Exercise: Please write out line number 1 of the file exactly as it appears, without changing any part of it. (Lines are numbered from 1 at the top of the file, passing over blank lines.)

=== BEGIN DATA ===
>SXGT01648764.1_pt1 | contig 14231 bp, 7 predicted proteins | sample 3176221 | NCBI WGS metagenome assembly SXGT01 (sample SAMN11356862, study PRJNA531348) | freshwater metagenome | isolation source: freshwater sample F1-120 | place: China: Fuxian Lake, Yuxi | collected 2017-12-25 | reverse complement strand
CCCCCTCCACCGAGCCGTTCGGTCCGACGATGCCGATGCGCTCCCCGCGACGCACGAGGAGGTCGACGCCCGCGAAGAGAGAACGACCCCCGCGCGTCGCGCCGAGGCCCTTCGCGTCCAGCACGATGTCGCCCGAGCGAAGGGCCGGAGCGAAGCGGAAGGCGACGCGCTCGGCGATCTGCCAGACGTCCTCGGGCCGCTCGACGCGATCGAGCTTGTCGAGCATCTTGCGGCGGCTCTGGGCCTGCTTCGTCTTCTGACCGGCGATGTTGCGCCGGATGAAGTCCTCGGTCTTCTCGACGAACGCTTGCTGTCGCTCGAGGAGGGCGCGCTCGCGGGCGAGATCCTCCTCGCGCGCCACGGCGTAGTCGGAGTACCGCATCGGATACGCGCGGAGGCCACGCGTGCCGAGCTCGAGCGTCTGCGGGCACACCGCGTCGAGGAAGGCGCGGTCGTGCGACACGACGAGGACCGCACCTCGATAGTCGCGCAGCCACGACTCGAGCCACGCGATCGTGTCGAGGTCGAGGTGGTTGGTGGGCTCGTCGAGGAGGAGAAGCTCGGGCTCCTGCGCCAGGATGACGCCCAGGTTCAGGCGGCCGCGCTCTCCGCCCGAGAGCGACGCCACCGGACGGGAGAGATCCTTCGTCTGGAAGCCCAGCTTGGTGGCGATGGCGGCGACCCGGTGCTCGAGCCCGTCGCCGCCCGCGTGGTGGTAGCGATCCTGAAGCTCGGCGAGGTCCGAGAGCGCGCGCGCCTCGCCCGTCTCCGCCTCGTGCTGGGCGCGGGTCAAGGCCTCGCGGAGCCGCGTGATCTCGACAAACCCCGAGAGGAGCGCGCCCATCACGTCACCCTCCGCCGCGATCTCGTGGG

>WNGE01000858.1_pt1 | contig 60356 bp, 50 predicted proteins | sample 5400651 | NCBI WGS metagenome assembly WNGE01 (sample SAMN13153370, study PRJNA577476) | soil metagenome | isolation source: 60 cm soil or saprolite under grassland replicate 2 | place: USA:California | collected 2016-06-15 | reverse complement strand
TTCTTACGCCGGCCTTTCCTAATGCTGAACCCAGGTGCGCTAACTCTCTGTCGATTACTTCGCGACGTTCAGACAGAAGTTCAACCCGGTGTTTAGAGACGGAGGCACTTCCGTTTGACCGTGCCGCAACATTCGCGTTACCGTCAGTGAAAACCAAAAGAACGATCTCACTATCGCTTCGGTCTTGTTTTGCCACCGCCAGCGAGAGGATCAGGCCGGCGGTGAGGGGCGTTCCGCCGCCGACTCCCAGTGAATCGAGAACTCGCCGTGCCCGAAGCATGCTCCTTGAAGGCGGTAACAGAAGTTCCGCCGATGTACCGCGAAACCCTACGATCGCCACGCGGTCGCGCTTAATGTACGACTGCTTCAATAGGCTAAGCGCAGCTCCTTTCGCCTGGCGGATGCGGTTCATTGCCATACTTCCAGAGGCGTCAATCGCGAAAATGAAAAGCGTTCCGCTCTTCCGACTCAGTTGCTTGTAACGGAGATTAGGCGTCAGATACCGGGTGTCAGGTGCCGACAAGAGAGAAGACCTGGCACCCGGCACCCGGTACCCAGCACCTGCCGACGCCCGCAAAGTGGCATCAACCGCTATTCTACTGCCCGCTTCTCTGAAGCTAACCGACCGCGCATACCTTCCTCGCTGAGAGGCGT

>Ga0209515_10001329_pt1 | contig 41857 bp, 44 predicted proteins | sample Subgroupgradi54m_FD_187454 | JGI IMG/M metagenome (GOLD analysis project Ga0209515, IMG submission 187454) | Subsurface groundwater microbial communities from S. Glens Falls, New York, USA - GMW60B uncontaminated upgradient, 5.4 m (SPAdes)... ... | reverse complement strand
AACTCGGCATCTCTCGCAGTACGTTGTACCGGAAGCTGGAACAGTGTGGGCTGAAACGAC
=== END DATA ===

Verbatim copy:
>SXGT01648764.1_pt1 | contig 14231 bp, 7 predicted proteins | sample 3176221 | NCBI WGS metagenome assembly SXGT01 (sample SAMN11356862, study PRJNA531348) | freshwater metagenome | isolation source: freshwater sample F1-120 | place: China: Fuxian Lake, Yuxi | collected 2017-12-25 | reverse complement strand